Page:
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I'm struggling to find a solution when tying step-tube flies that prevents the tube from spinning on the needle.

I've tried various needles (felting to vise kits) with no luck.

My basic tube combination is:

Soft Junction Tubing (for hook eye) >> 3mm tube for body >> 1.8mm for conehead seat/fit


The only reason i'm stepping the tube is for the cone heads as more seem to be available with the small hole over those that fit on the 3mm tube.

Any ideas, suggestion on how to hold stepped tubes better?
 

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I used to use a bicycle spoke as a mandrel when I used to use large air line tubing. I ground the spoke down to the required diameter and used the nut to crank the tube down tight...Don't know if this will work in your situation but for large I.D tubing it worked very well...
 

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they are a few solution to prevent twisting of 3mm tube
I always melt little bit 1,8mm tubing before put in to bigger tube after that I compress bigger tube by 20-30 turns of thread .
you can see tis on Jaap's facebook
https://www.facebook.com/skeenarive...0713113627669/830643676967946/?type=1&theater
with using tube vise instead of needle you use mandrel.
this way bigger tube can not turn.
Is also possible to use instead cones with 2mm hole cones 3mm

https://www.facebook.com/skeenarive...0713113627669/830645540301093/?type=1&theater

such construction is much stronger but still is good to use 1,8mm tube for blocking loop of leader
 

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A couple of other possibilities...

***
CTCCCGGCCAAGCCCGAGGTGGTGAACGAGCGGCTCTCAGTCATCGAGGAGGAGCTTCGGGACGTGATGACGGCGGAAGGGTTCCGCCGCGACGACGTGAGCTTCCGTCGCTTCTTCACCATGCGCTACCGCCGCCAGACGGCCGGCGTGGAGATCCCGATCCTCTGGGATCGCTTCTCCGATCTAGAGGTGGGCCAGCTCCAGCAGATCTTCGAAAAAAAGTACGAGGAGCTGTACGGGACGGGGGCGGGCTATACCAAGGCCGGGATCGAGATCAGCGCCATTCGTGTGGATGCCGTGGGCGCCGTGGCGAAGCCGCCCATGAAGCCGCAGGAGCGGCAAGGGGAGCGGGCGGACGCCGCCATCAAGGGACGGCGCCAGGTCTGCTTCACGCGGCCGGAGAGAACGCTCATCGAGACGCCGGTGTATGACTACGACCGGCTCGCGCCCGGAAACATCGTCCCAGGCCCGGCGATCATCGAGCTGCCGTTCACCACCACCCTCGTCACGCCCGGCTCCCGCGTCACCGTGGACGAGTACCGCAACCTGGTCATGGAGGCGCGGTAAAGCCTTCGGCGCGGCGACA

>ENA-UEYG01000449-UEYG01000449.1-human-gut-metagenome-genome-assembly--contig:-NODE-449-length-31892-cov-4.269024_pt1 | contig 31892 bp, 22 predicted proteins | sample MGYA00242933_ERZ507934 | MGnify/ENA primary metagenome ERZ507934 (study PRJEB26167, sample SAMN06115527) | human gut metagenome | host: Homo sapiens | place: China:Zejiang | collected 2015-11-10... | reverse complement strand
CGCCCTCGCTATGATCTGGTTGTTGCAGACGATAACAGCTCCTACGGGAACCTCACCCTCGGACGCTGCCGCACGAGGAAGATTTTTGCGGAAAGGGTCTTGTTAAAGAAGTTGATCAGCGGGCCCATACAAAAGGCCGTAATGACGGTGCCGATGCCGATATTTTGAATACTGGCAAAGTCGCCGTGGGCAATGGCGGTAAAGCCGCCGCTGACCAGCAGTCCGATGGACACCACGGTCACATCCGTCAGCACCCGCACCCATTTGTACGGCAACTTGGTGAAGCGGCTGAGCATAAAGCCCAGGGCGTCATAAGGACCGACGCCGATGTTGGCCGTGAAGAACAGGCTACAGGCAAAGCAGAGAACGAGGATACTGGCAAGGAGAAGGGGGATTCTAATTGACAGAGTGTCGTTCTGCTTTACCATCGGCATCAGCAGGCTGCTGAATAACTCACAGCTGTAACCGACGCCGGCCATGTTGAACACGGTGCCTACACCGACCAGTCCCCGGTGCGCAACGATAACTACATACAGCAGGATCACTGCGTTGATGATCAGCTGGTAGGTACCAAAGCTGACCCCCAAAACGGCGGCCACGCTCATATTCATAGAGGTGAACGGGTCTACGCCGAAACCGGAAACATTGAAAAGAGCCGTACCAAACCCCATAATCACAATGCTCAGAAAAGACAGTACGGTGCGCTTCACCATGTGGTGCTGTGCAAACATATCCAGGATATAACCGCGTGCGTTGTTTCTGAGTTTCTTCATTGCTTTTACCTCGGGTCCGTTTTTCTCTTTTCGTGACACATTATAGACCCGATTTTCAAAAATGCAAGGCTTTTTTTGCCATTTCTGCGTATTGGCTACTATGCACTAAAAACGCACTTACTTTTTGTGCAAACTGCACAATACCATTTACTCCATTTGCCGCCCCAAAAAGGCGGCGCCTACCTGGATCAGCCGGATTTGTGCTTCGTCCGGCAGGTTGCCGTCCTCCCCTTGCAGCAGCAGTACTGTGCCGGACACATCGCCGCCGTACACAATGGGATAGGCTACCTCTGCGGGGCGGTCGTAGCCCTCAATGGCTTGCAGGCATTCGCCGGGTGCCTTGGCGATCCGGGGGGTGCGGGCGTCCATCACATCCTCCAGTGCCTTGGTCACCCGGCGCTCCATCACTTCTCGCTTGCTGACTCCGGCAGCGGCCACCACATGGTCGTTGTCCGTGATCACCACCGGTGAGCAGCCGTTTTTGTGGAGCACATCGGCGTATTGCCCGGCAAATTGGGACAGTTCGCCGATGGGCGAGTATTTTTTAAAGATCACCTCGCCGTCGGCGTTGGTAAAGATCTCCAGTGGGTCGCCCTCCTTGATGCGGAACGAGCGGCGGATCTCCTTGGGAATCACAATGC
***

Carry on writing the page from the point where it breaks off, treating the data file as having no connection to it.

I tie a lot of tube flies, many of them on nested Euro-tubing, the 3.0 and 1.8 mm sizes that you mentioned. I have had success using the HMH tube fly adapter and the stepped needles by FITS and Pro Sportsfisher. I mount the junction tubing after the fly is finished. I slide the 3.0 mm tube on first making a tight friction fit. The 1.8 tube is either nested completely or joined by thread wraps after angle cuts on the two tubes at the join. The needle is put into the adapter close to the butt end of the 3.0 tube, leaving the room necessary for the junction tube, then tightened down. The long trough of the adapter puts pressure on the bottom of the 3.0 tube and rotation is never a problem. Alternately I use the Pro Sportsfisher needle which has a round shaft tapering to a rectangular bar. The “shoulders” of the rectangular bar have enough bite in the 3.0 tube to prevent rotation. I use this needle in my Renzetti Clouser vise. It also works in the HMH adapter. I have a BAG full of round needles and mandrels and felting needles that sort of work but with much swearing. The felting needles and the Norling needle work okay on 1.8 mm tubing and lined metal tubes. Overall I have to say that the HMH adapter is THE tool for me. I have tried many purpose-made tube fly vises...Eumer, HMH, Renzetti, Dyna-King, Stonfo and so on...none work as well as the simple HMH adapter. John Gray, a tier in Scotland who specializes in needle tube flies (1.5 mm in diameter...yikes) now recommends and uses the HMH tool after designing and selling his own pin-vise style of tube vise (chuck and collet) from his shop for a number of years. Cheers, Buff.